Child marriage by 15
Child marriage by 18
|Are there Girls Not Brides members?||1|
|Does this country have a national strategy or plan?||Developing|
|Is there a Girls Not Brides National Partnership or coalition?||No|
|Age of marriage without consent or exceptions taken into account||Minimum legal age of marriage below 18 years|
What's the prevalence rate?
13% of girls in Kyrgyzstan are married before their 18th birthday.
Child marriage in Kyrgyzstan is most prevalent in rural areas with 16% of women between the ages of 20-24 married before the age of 18 and 9% in urban areas. In rural areas, prevalence rates are highest in Talas (18%), Chui (17%), Naryn (17%), Jalal-Abad (15%), Issyk-Kul and Batken (15%) and Osh (15%).
The spousal age difference for women between the ages of 15-19 whose husband was 0-4 years older was 36% in urban areas and 61% in rural areas; for 5-9 years older 57% in urban areas and 36% in rural areas; for husbands who were 10 or more years older, 2% in urban areas and 3% in rural areas.
What drives child marriage in Kyrgyzstan?
Child marriage is driven by gender inequality and the belief that women and girls are somehow inferior to men and boys.
In Kyrgyzstan, child marriage is also driven by:
Harmful practices: Ala Kachuu, while outlawed in 2013, is bride kidnapping and is widely tolerated in Kyrgyzstan. In 2018, the Ministry of Internal Affairs reported that in the last five years, there were 895 cases of bride kidnapping. Local NGOs estimate that almost 12,000 women and girls are abducted for marriage annually. This leaves girls in a particularly isolated and vulnerable position, often unable to access support. Many times, the families of the victims are reluctant to allow them to return home due to the perceived shame for the family. Socially, it is believed that this practice takes place as men are unable to afford to pay the bridal price.
Family honour: Some families marry off their daughters in order shield them from pre-marital sex and “set them up for life”.
Ethnicity: Child marriage is reportedly widely practiced among Uzbeks, Dungans, Turks, Tajiks and Central Asian Lyuli people, primarily driven by traditional customs and attitudes. Child marriage is most prevalent amongst the Uzbek community with 16% of women between the ages of 20-24 married before the age of 18, 10% Russian and 13% Kyrgyz and 21% other ethnicity.
Religion: Mullahs reportedly still conduct nikah (“marriage” in Islamic law) religious ceremonies for girls under the age of 18. These marriages are rarely registered officially and are difficult to track.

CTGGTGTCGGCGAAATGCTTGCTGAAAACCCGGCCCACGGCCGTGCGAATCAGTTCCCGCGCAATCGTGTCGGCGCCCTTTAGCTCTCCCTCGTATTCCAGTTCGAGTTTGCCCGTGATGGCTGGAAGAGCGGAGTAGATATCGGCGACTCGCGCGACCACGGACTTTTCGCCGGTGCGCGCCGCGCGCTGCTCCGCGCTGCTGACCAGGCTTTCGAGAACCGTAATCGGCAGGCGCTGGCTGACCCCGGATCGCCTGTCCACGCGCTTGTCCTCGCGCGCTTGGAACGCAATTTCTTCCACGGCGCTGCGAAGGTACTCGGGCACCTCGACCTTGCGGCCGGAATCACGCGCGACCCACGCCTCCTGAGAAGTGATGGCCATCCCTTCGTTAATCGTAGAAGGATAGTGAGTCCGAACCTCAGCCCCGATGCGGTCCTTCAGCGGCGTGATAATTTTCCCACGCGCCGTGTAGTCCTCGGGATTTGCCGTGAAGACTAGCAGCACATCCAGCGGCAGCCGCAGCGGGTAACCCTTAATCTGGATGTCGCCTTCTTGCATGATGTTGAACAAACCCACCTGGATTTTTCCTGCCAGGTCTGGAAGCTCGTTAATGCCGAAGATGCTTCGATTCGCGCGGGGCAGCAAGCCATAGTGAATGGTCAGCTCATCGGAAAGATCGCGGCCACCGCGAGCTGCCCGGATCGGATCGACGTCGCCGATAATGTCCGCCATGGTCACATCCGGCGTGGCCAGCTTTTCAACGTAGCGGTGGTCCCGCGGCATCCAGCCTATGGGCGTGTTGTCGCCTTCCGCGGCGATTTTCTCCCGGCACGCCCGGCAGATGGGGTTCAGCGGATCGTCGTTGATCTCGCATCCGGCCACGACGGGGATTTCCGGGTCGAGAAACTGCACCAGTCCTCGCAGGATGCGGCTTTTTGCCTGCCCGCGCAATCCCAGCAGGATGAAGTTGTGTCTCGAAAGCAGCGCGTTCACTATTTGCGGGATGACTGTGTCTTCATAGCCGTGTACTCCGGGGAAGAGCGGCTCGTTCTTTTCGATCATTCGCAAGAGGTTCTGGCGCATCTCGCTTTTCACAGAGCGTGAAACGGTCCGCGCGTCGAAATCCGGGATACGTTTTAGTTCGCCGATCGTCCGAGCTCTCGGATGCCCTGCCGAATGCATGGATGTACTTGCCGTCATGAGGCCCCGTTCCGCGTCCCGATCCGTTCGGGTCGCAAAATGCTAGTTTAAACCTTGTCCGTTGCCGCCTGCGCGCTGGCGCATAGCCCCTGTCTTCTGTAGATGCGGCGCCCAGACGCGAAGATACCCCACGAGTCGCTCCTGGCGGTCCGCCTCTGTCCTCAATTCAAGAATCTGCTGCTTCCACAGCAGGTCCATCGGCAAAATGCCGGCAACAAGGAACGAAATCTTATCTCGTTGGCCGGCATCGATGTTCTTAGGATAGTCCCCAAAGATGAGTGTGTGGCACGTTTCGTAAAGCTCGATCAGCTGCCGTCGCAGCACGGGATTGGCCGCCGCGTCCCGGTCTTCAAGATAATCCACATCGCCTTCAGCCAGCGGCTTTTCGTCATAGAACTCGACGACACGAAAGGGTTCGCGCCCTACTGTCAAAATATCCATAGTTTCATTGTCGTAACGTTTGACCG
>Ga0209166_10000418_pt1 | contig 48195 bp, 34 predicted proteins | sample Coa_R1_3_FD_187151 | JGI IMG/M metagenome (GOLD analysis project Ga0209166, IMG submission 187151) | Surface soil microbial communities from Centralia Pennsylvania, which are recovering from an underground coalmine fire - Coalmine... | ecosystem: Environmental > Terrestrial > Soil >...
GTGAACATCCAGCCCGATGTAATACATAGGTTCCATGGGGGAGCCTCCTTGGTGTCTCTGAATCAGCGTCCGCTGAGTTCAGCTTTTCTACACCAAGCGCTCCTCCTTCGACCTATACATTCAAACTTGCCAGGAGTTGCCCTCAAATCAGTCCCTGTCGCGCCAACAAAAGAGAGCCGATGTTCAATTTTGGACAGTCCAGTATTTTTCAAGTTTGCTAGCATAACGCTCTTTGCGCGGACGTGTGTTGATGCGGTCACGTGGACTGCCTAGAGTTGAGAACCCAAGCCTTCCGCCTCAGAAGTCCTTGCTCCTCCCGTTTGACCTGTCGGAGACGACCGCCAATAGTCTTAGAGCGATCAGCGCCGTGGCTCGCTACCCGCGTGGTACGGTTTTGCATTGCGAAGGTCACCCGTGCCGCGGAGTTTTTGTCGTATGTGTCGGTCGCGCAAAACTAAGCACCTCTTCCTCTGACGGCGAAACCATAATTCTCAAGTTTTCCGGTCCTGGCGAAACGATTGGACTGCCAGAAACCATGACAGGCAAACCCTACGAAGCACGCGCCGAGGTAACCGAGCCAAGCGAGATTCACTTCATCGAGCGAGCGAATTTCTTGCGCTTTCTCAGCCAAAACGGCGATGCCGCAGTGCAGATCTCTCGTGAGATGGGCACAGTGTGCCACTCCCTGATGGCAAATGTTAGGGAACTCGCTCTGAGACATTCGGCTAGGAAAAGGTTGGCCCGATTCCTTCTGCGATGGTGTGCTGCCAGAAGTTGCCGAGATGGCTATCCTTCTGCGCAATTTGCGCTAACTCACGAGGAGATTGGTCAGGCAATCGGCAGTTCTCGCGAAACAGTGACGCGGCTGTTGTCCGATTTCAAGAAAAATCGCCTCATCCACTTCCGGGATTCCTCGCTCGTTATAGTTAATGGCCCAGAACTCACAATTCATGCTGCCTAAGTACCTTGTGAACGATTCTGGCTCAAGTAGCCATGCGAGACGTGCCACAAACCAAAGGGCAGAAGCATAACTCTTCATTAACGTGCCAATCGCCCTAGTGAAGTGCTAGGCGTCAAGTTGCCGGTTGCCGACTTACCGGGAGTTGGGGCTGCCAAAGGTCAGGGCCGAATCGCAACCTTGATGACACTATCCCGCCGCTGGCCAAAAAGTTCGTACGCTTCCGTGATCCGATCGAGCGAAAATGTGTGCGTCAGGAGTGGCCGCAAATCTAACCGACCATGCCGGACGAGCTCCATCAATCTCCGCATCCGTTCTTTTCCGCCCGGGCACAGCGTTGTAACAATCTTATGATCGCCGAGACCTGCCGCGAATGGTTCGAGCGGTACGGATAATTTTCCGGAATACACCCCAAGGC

Armed conflict: Child marriage as a result of rape reportedly increased following ethnic clashes in Osh and Jalalabad in the south of the country in 2010.
What international, regional and national commitments has Kyrgyzstan made?
Kyrgyzstan has committed to eliminate child, early and forced marriage by 2030 in line with target 5.3 of the Sustainable Development Goals. The government submitted a 2020 Voluntary National Review at the High Level Political Forum. In this review, the government noted that there had been an increase by 27% in the number of convictions for forced marriage and marriage by abduction. Over 20% of marriages are by bride kidnapping and 6% are forced. Women living in rural areas are twice as likely to be abducted for marriage than those living in urban areas.
Kyrgyzstan acceded to the Convention on the Rights of the Child in 1994, which sets a minimum age of marriage of 18, and acceded to the Convention on the Elimination of All Forms of Discrimination Against Women (CEDAW) in 1997, which obligates states to ensure free and full consent to marriage.
In 2018, the CEDAW Committee led an inquiry into Kyrgyzstan’s failure to prevent, protect and assist victims, as well as to prosecute and adequately punish perpetrators of bride kidnapping as a form of child and forced marriage. Among other recommendations, the Committee urgently called Kyrgyzstan to:
Exercise due diligence to prevent, investigate, punish and provide reparations for all crimes of bride kidnapping.
Provide mandatory and effective capacity-building for law enforcement personnel.
Remove the barriers to access justice faced by women and girls who are victims of bride kidnapping.
Effectively implement preventive measures to change the underlying causes of bride kidnapping.
During its 2015 Universal Periodic Review, concerns were raised about the persistence of child marriage and bride kidnapping. Kyrgyzstan supported recommendations to introduce more effective policies to combat child marriage and to strengthen public campaigns and awareness-raising on the unacceptability of the practice.
Kyrgyzstan is a pathfinding country of the Global Partnership for Education (GPE).
What is the government doing to address child marriage?
The National Federation of Women’s Communities of Kyrgyzstan (NFFCK) is a local NGO that aims to raise awareness on child marriage and gender discrimination in Kyrgyzstan. NFFCK was provided a grant by the UN Trust Fund to End Violence Against Women which allowed them to pilot an educational programme, Education Girls Through Education, Art and Media, in three villages. Since 2016, NFFCK has educated 12,000 girls on their rights, 1,600 girls on consultations on bride kidnapping and child marriage and provided 500 girls with practical support.
In December 2017, a Plan for the implementation of the Preventing Early Marriage Act was approved by eight Government agencies. Since then, the government has reportedly implemented various awareness raising activities on the negative consequences and unlawful nature of bride kidnapping and early marriage.
With the support of UNDP and the Defenders of the Rights of the Child, a non-governmental foundation, the government has also trained representatives of law enforcement bodies, education, social protection and health authorities, among others, on the prevention of child marriages.